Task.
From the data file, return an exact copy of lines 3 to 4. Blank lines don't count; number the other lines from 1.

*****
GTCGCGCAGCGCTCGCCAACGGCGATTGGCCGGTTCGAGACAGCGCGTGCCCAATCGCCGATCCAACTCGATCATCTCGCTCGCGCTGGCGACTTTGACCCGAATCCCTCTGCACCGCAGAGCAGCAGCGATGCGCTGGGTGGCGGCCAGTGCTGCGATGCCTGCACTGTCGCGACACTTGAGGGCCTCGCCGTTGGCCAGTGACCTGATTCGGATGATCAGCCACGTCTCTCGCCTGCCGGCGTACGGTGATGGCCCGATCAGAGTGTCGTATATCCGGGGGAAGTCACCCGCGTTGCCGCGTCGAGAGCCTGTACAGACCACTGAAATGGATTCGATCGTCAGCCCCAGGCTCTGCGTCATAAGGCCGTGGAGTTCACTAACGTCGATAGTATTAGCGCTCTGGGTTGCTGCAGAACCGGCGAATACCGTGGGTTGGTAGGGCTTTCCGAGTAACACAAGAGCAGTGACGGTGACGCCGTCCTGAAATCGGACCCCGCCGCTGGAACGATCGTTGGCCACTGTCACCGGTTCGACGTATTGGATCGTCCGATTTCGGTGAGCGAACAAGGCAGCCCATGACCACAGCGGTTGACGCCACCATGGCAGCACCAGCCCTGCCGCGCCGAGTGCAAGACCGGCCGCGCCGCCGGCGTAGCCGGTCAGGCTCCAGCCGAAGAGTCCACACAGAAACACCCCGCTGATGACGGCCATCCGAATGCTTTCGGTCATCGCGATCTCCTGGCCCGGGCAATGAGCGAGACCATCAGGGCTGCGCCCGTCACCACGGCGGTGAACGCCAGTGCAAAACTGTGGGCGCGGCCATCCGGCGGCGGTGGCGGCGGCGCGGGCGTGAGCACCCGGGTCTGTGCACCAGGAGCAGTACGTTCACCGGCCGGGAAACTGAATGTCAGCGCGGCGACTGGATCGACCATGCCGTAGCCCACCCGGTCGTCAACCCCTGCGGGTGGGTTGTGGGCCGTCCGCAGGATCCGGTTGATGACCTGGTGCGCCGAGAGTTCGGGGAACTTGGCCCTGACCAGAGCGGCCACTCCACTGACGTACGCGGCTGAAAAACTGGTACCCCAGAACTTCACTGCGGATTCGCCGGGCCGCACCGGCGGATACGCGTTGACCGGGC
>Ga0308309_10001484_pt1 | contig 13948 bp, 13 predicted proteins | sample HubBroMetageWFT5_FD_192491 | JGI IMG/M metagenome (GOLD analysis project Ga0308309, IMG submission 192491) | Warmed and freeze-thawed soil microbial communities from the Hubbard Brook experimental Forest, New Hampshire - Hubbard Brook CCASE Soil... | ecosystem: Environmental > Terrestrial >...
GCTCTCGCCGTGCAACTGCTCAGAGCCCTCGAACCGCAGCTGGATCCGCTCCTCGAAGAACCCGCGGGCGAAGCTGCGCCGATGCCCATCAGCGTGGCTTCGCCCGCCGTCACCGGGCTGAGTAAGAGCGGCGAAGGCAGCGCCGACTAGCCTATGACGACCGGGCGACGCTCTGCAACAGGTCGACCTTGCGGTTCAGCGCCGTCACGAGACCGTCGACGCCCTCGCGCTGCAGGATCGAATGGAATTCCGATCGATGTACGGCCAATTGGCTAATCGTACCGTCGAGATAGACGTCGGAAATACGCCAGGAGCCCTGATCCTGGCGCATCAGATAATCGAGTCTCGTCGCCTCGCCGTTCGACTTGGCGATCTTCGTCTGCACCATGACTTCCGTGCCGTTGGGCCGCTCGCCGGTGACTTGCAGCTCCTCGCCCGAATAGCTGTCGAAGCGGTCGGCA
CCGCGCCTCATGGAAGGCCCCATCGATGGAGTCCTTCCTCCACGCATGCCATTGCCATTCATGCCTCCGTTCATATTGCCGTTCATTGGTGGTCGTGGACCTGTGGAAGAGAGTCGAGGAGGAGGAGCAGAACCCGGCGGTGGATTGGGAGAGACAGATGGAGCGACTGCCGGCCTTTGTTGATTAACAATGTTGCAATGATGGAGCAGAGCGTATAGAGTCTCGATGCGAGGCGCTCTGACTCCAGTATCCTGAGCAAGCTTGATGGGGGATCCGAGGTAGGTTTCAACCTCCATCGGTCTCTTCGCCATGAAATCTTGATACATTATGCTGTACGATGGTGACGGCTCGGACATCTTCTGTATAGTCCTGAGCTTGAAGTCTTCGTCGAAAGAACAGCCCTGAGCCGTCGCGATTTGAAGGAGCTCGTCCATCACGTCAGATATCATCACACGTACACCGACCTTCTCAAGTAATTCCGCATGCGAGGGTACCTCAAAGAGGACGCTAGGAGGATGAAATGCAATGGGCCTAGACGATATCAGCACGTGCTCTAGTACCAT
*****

GCTCTCGCCGTGCAACTGCTCAGAGCCCTCGAACCGCAGCTGGATCCGCTCCTCGAAGAACCCGCGGGCGAAGCTGCGCCGATGCCCATCAGCGTGGCTTCGCCCGCCGTCACCGGGCTGAGTAAGAGCGGCGAAGGCAGCGCCGACTAGCCTATGACGACCGGGCGACGCTCTGCAACAGGTCGACCTTGCGGTTCAGCGCCGTCACGAGACCGTCGACGCCCTCGCGCTGCAGGATCGAATGGAATTCCGATCGATGTACGGCCAATTGGCTAATCGTACCGTCGAGATAGACGTCGGAAATACGCCAGGAGCCCTGATCCTGGCGCATCAGATAATCGAGTCTCGTCGCCTCGCCGTTCGACTTGGCGATCTTCGTCTGCACCATGACTTCCGTGCCGTTGGGCCGCTCGCCGGTGACTTGCAGCTCCTCGCCCGAATAGCTGTCGAAGCGGTCGGCA
CCGCGCCTCATGGAAGGCCCCATCGATGGAGTCCTTCCTCCACGCATGCCATTGCCATTCATGCCTCCGTTCATATTGCCGTTCATTGGTGGTCGTGGACCTGTGGAAGAGAGTCGAGGAGGAGGAGCAGAACCCGGCGGTGGATTGGGAGAGACAGATGGAGCGACTGCCGGCCTTTGTTGATTAACAATGTTGCAATGATGGAGCAGAGCGTATAGAGTCTCGATGCGAGGCGCTCTGACTCCAGTATCCTGAGCAAGCTTGATGGGGGATCCGAGGTAGGTTTCAACCTCCATCGGTCTCTTCGCCATGAAATCTTGATACATTATGCTGTACGATGGTGACGGCTCGGACATCTTCTGTATAGTCCTGAGCTTGAAGTCTTCGTCGAAAGAACAGCCCTGAGCCGTCGCGATTTGAAGGAGCTCGTCCATCACGTCAGATATCATCACACGTACACCGACCTTCTCAAGTAATTCCGCATGCGAGGGTACCTCAAAGAGGACGCTAGGAGGATGAAATGCAATGGGCCTAGACGATATCAGCACGTGCTCTAGTACCAT